Contribution to Book
The truest claim that cognitive science can make might also be the least sophisticated: the mind tends to do what it has done before. In previous centuries philosophers and psychologists invented constructs such as associations, habit strength, and connectivity to formalize the truism, but others have known about it, too. In small towns in the Ozarks, for example, grandmothers have been overheard doling out warnings such as, "Don't think those ugly thoughts; your mind will freeze that way." Depressed persons, like most of us, usually don't heed this advice. The thoughts frozen in their minds might not be "ugly," but they often reflect disappointments, losses, failures, other unhappy events, and a generally negative interpretive stance toward ongoing experience. By considering these habits of thinking, we should better understand the nature of memory in depressed states. Deliberate attempts to remember are either impaired or facilitated in ways that appear related to habits of thinking. Even more commonly, memory is expressed indirectly through the content of current thoughts and interpretations.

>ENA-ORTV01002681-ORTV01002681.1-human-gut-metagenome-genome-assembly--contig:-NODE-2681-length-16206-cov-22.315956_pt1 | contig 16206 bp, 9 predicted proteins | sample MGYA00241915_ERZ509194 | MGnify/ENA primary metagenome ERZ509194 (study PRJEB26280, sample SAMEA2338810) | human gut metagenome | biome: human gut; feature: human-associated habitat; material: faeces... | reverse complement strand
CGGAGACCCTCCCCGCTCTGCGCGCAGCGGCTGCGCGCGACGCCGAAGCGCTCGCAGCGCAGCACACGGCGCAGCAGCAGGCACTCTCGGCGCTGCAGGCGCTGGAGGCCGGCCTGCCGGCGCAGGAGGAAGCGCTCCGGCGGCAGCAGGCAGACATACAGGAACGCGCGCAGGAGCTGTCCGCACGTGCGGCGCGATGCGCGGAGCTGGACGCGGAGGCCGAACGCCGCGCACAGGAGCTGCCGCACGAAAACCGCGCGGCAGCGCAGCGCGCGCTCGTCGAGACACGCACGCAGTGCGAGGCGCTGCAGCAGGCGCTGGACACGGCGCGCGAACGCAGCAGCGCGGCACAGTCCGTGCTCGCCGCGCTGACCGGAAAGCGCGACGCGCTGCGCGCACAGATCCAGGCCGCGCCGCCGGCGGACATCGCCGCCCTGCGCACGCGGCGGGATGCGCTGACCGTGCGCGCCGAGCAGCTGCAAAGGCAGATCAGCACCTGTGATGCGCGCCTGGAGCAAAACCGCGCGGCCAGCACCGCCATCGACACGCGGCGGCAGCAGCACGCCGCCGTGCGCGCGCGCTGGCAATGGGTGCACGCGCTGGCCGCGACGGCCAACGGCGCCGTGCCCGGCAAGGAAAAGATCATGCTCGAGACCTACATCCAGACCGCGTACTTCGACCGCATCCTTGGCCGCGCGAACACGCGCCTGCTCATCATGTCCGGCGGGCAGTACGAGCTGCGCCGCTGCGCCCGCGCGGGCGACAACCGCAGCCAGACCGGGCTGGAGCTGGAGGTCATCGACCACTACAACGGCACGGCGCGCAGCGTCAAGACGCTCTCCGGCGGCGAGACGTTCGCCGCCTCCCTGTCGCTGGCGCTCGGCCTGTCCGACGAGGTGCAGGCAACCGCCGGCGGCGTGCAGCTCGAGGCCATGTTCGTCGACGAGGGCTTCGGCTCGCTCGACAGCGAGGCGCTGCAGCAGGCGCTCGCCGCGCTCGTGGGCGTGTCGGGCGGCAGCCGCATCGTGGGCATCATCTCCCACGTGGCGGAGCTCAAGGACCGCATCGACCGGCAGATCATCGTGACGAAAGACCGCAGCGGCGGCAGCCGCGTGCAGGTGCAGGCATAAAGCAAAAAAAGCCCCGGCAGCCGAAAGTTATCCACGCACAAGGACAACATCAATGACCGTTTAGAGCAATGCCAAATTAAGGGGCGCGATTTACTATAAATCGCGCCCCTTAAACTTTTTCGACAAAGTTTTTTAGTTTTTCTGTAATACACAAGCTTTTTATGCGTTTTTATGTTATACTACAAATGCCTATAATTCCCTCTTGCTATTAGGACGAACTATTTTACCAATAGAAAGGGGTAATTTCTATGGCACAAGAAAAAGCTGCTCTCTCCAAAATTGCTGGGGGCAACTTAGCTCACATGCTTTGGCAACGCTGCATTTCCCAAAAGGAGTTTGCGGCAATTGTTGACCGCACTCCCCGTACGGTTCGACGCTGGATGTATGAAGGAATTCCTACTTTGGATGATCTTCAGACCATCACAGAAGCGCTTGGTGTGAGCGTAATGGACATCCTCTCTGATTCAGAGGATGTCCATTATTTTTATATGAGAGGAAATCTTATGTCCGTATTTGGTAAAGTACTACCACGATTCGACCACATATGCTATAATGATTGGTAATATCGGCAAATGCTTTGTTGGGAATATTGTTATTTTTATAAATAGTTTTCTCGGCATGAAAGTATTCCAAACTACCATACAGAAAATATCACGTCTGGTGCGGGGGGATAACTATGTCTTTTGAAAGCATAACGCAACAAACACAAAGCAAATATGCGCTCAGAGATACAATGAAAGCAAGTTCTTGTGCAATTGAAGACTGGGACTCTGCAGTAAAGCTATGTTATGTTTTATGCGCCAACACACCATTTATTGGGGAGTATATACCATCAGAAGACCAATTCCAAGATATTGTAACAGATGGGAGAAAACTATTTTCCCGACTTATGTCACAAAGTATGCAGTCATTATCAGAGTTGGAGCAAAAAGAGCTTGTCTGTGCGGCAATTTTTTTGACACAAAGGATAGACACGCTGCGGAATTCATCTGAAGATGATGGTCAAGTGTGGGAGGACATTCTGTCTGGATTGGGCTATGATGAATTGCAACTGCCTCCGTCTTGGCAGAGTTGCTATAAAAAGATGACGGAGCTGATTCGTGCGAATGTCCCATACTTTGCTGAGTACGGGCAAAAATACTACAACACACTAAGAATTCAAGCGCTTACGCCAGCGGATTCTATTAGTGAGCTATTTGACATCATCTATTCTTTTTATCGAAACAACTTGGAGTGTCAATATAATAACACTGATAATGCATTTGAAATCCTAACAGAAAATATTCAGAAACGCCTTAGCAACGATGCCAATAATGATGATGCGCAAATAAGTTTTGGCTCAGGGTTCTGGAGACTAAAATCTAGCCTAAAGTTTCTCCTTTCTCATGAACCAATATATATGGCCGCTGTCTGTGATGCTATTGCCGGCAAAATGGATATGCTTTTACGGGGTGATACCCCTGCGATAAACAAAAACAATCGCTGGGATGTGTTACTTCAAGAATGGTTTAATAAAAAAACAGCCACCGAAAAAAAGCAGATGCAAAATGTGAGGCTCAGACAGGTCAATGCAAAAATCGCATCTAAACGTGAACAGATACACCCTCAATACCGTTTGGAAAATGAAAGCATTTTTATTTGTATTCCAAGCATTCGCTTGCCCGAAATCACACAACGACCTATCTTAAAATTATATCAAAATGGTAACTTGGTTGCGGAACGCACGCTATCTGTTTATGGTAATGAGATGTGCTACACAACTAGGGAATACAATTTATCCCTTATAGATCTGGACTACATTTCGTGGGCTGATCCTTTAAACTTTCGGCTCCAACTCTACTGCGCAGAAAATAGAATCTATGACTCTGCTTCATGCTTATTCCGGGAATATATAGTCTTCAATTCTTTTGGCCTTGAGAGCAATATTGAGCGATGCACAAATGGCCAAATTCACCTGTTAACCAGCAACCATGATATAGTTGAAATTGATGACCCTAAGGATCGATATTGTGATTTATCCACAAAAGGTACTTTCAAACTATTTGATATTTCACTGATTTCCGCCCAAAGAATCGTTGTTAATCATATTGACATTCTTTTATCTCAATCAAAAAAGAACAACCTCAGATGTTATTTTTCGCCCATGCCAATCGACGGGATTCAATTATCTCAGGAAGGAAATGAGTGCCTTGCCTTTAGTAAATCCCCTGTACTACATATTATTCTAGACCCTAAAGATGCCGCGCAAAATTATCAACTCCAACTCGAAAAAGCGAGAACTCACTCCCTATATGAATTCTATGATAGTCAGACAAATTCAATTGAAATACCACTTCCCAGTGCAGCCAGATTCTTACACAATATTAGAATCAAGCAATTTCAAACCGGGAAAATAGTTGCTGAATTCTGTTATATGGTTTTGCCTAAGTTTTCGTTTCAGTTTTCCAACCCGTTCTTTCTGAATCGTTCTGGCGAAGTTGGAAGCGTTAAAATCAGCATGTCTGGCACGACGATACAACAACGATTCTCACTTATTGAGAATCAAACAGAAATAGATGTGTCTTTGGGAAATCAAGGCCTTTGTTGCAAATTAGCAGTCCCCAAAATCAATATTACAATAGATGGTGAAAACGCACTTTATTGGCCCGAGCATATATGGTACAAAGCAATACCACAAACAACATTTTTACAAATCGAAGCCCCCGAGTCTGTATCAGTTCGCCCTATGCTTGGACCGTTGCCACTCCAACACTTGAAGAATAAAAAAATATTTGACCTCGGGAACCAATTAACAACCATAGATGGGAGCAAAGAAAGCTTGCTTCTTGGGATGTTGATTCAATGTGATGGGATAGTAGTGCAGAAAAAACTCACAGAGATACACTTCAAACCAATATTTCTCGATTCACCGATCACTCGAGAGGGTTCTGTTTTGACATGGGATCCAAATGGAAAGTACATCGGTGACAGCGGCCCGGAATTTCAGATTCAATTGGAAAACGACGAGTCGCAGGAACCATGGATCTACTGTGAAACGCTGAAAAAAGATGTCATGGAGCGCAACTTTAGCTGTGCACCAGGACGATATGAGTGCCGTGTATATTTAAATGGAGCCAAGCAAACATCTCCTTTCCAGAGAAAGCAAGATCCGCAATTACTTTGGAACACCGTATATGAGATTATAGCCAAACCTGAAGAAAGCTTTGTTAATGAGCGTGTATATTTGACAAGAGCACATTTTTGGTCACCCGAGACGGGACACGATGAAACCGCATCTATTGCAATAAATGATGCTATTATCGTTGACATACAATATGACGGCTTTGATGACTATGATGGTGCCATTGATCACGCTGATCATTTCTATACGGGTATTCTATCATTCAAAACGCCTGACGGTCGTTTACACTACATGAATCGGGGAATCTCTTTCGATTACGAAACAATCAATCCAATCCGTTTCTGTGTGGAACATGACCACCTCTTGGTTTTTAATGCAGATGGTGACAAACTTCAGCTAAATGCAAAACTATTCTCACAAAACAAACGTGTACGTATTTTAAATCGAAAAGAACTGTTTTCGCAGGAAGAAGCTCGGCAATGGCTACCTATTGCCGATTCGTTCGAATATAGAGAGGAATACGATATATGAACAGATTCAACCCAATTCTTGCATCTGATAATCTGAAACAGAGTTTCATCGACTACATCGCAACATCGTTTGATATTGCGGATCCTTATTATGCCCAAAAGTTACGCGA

Daniel Reisberg, Paula Hertel
Oxford University Press
Hertel, P. T. (2004). Memory for emotional and nonemotional events in depression: A question of habit? In D. Reisberg & P. Hertel (Eds.), Memory and emotion (pp. 186-216). New York: Oxford University Press.
Memory and Emotion